Cincy-Cinco Latino Festival to expand to three days for first time

Asi Es Colombia, a Colombian folklore dance group, will perform once again at the Cincy-Cinco Festival on May 6. CONTRIBUTED

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Asi Es Colombia, a Colombian folklore dance group, will perform once again at the Cincy-Cinco Festival on May 6. CONTRIBUTED

Since Cinco De Mayo happens to fall on a Friday this year, organizers of Cincy-Cinco, the Tri-State’s biggest Latino cultural festival, decided to expand the annual event to a three-day weekend for the first time in its 14-year history. However, according to Neil Comber, co-founder of the festival, Cincy-Cinco is about much more than Cinco de Mayo, a holiday that is still largely misunderstood.

“Cinco de Mayo isn’t very popular in Mexico, partially because it celebrated a small, short-lived victory against the French,” said Comber, a Mexican native and currently retired Procter & Gamble transplant. “For some reason, it’s taken on a much bigger meaning here (in the U.S.). A lot of people still think it celebrates Mexican independence.”

In truth, Cincy-Cinco commemorates the dance, music, and culture of all of Latin America plus the Caribbean. While munching on Venezuelan empanadas, Colombian arepas, gourmet Mexican tacos, or Caribbean chicken, patrons can listen to salsa music and watch dancing troupes from Panama and Brazil.

“Several years ago, we encouraged a ‘Salsa on the Square’ event on Fountain Square,” Comber said. “And that grew from a few hundred Latinos to a few hundred Latinos plus about 700 non-Latinos. I also think the American palette is broadening. We don’t just eat hamburgers and fries anymore. Salsa outsells ketchup these days.”

Comber said Cincy-Cinco is always looking for new ways to connect Latin culture with the Greater Cincinnati area. This year, two members of the Latino community composed a Latin anthem to Cincinnati, which will be sung at the festival.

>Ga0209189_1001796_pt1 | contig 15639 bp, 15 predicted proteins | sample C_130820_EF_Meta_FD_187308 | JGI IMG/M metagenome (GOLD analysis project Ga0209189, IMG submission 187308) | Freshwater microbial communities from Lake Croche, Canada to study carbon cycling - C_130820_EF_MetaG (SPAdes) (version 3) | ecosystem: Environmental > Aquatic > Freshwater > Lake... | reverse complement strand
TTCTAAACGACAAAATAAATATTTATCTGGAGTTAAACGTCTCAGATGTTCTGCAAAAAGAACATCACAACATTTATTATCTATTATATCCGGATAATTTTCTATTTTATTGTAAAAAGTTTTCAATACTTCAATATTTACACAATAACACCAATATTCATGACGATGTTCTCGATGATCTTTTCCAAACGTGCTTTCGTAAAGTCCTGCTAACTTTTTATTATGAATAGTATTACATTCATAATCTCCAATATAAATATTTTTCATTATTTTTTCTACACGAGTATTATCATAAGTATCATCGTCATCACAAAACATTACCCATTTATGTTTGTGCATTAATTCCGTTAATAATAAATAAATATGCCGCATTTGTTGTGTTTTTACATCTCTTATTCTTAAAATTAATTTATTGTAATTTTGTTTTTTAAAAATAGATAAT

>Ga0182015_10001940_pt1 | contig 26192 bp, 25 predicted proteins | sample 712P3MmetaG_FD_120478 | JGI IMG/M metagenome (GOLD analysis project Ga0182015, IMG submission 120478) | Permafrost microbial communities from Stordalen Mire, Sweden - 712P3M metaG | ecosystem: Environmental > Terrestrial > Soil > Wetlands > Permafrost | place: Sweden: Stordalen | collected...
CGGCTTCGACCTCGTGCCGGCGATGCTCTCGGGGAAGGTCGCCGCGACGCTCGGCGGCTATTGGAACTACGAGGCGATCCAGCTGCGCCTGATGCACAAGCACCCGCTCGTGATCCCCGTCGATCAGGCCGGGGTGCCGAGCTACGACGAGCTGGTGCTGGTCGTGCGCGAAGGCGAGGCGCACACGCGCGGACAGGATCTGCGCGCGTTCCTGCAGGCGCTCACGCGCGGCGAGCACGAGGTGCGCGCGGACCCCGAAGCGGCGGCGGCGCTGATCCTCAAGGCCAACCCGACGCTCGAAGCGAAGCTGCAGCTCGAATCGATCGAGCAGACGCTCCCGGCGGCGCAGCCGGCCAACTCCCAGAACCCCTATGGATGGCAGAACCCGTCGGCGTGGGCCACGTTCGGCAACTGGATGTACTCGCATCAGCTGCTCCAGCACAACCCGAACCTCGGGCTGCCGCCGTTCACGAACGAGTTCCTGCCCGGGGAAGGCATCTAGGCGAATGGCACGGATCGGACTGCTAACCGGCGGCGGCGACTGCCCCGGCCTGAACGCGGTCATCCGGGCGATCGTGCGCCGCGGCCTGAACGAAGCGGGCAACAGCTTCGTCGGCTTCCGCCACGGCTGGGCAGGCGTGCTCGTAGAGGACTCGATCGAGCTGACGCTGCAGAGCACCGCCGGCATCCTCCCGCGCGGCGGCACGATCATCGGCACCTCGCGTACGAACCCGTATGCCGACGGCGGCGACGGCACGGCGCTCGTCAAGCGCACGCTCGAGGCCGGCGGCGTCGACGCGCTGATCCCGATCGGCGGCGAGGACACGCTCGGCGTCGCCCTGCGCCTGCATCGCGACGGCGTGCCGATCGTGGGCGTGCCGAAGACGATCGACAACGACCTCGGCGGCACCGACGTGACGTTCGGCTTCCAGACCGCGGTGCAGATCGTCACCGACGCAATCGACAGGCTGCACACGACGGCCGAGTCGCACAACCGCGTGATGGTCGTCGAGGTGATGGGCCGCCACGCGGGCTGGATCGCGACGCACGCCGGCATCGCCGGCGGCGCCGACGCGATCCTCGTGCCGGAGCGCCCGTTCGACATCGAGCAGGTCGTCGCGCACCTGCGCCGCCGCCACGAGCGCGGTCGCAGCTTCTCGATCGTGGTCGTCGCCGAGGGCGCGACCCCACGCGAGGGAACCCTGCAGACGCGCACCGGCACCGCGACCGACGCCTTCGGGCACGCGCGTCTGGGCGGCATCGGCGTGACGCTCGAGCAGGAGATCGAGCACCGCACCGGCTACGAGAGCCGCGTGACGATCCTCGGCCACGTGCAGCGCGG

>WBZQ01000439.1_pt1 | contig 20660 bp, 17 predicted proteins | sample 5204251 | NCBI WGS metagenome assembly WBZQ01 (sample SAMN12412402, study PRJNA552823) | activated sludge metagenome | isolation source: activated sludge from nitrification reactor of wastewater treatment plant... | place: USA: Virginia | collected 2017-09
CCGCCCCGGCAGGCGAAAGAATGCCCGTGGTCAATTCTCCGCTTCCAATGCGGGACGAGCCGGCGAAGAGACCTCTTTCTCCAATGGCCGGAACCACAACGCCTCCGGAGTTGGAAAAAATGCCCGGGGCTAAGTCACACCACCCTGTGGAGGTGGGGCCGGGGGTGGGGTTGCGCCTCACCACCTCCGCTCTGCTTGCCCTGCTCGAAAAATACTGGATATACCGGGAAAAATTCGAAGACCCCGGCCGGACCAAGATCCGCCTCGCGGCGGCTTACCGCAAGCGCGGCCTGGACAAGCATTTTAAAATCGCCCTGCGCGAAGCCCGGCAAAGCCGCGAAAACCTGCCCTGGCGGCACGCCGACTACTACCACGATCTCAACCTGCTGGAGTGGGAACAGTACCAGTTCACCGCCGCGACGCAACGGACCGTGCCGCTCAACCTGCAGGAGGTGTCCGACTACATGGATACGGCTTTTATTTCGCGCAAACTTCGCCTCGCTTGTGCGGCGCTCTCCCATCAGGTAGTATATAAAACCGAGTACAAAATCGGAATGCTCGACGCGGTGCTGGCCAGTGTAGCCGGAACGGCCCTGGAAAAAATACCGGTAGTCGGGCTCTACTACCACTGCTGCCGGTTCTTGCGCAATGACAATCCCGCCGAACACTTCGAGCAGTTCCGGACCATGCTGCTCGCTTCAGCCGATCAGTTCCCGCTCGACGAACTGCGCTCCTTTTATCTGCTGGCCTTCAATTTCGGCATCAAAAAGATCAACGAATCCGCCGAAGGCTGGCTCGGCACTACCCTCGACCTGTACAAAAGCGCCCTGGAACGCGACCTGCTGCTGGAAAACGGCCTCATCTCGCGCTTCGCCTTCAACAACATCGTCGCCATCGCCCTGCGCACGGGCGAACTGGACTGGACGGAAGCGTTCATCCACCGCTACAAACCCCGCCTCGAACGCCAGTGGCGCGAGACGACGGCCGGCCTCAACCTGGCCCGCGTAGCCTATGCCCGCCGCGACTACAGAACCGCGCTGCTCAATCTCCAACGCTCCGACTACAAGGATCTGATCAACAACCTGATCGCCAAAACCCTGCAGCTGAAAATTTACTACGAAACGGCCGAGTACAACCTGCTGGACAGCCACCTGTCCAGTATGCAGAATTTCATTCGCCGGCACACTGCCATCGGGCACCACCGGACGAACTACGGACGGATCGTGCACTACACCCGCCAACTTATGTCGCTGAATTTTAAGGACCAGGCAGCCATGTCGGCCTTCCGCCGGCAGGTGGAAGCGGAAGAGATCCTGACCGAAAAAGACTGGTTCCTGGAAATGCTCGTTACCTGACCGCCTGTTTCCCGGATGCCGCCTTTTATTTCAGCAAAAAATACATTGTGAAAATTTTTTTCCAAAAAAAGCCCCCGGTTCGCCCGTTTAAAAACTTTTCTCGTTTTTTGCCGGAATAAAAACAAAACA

“It’s about Latinos coming to Cincinnati, adopting it as their city, and how much they appreciate it,” Comber said. “We hope it’s something the Latino community will embrace and share with the community at large. We’re always trying to get the Latino and Greater Cincinnati communities to get to know one another better, and this is just one more attempt at doing that.”

As for the attendee demographics, Comber said the festival is consistently 50/50 (50 percent Latino and 50 percent non-Latino). He said the Fountain Square location can make the festival seem both welcoming and vulnerable, but he is not anticipating any blowback from the recent controversies over illegal immigration and the ascendancy of Donald Trump as president.

“This the first time that (illegal immigration) has been an issue,” he said. “We’re not expecting any trouble. We don’t think the festival’s atmosphere will be conducive to that kind of reaction. (A mixed crowd) has been our goal from day one. I came to the U.S. as a young man and am a very proud American citizen.”


HOW TO GO

What: Cincy-Cinco

Where: Fountain Square, 520 Vine St., Cincinnati

When: May 5-7, 7-11 p.m. Friday, noon-11 p.m. Saturday, and noon-7 p.m. Sunday.

Cost: No admission cost

More Info: 513-232-4117 or www.cincy-cinco.com

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